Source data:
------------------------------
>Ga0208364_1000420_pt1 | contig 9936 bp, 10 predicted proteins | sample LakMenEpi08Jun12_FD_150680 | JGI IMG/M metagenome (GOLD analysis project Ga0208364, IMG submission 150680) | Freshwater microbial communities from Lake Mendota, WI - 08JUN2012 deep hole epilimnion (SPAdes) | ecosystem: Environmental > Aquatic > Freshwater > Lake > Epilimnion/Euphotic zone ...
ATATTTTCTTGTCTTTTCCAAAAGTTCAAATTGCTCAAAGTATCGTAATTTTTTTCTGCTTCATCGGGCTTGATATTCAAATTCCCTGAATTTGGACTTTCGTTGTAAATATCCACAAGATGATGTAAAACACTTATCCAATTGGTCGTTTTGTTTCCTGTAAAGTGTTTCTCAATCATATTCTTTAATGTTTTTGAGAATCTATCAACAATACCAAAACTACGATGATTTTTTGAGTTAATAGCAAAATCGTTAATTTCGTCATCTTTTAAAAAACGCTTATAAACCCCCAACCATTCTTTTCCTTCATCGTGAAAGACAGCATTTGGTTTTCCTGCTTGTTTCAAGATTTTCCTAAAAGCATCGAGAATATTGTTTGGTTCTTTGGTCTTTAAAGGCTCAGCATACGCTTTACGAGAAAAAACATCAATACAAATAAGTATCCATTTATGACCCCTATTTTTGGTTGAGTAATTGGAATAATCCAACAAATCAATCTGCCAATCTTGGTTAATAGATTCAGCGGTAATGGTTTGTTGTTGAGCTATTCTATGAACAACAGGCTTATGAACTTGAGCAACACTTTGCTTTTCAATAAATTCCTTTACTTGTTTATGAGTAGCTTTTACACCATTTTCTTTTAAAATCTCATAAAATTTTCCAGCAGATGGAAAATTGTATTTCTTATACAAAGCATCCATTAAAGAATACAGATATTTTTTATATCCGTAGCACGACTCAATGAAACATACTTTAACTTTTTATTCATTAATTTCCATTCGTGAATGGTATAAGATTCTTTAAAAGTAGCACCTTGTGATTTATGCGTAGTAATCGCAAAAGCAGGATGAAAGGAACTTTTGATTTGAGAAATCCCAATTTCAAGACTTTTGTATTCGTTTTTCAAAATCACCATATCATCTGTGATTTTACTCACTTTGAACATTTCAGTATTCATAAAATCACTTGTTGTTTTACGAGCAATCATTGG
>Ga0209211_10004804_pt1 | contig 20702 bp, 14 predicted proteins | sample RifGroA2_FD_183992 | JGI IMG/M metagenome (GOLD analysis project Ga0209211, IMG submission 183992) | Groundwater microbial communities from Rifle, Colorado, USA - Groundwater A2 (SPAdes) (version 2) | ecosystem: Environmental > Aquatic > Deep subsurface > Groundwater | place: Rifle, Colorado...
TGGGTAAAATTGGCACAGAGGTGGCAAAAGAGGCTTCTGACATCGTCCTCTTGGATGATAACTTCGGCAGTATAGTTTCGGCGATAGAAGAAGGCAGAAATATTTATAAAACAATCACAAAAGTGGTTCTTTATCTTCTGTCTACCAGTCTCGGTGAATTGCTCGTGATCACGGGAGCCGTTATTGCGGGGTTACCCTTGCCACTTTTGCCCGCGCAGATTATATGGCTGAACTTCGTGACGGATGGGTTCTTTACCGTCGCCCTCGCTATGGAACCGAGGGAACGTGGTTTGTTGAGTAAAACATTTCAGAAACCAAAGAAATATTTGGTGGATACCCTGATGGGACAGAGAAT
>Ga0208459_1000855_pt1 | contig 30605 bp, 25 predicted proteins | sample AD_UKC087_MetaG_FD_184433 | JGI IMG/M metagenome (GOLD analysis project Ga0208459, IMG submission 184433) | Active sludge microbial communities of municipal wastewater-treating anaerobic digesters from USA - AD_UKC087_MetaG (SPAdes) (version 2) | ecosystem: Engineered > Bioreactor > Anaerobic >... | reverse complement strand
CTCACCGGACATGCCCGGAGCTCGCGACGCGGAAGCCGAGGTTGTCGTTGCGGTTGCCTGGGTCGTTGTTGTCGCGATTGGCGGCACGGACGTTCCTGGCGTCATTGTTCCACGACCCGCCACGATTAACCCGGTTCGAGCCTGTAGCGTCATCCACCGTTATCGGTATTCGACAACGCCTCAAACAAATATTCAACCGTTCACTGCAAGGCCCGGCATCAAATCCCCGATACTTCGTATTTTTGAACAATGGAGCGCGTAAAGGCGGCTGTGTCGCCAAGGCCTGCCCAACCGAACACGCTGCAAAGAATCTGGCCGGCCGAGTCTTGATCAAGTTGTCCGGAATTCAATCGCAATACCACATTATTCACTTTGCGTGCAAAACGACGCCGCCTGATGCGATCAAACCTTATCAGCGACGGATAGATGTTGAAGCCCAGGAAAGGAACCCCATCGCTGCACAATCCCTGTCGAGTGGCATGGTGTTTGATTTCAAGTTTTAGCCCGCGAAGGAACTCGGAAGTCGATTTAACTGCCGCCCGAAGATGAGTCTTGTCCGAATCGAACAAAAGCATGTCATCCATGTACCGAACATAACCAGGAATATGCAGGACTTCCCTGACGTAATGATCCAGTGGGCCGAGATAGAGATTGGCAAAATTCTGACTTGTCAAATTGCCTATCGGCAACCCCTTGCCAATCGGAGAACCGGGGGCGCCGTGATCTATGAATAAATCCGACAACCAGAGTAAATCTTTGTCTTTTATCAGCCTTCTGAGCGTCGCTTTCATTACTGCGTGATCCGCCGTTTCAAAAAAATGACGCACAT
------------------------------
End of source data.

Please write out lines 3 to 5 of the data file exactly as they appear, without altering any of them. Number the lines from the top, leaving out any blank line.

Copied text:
>Ga0209211_10004804_pt1 | contig 20702 bp, 14 predicted proteins | sample RifGroA2_FD_183992 | JGI IMG/M metagenome (GOLD analysis project Ga0209211, IMG submission 183992) | Groundwater microbial communities from Rifle, Colorado, USA - Groundwater A2 (SPAdes) (version 2) | ecosystem: Environmental > Aquatic > Deep subsurface > Groundwater | place: Rifle, Colorado...
TGGGTAAAATTGGCACAGAGGTGGCAAAAGAGGCTTCTGACATCGTCCTCTTGGATGATAACTTCGGCAGTATAGTTTCGGCGATAGAAGAAGGCAGAAATATTTATAAAACAATCACAAAAGTGGTTCTTTATCTTCTGTCTACCAGTCTCGGTGAATTGCTCGTGATCACGGGAGCCGTTATTGCGGGGTTACCCTTGCCACTTTTGCCCGCGCAGATTATATGGCTGAACTTCGTGACGGATGGGTTCTTTACCGTCGCCCTCGCTATGGAACCGAGGGAACGTGGTTTGTTGAGTAAAACATTTCAGAAACCAAAGAAATATTTGGTGGATACCCTGATGGGACAGAGAAT
>Ga0208459_1000855_pt1 | contig 30605 bp, 25 predicted proteins | sample AD_UKC087_MetaG_FD_184433 | JGI IMG/M metagenome (GOLD analysis project Ga0208459, IMG submission 184433) | Active sludge microbial communities of municipal wastewater-treating anaerobic digesters from USA - AD_UKC087_MetaG (SPAdes) (version 2) | ecosystem: Engineered > Bioreactor > Anaerobic >... | reverse complement strand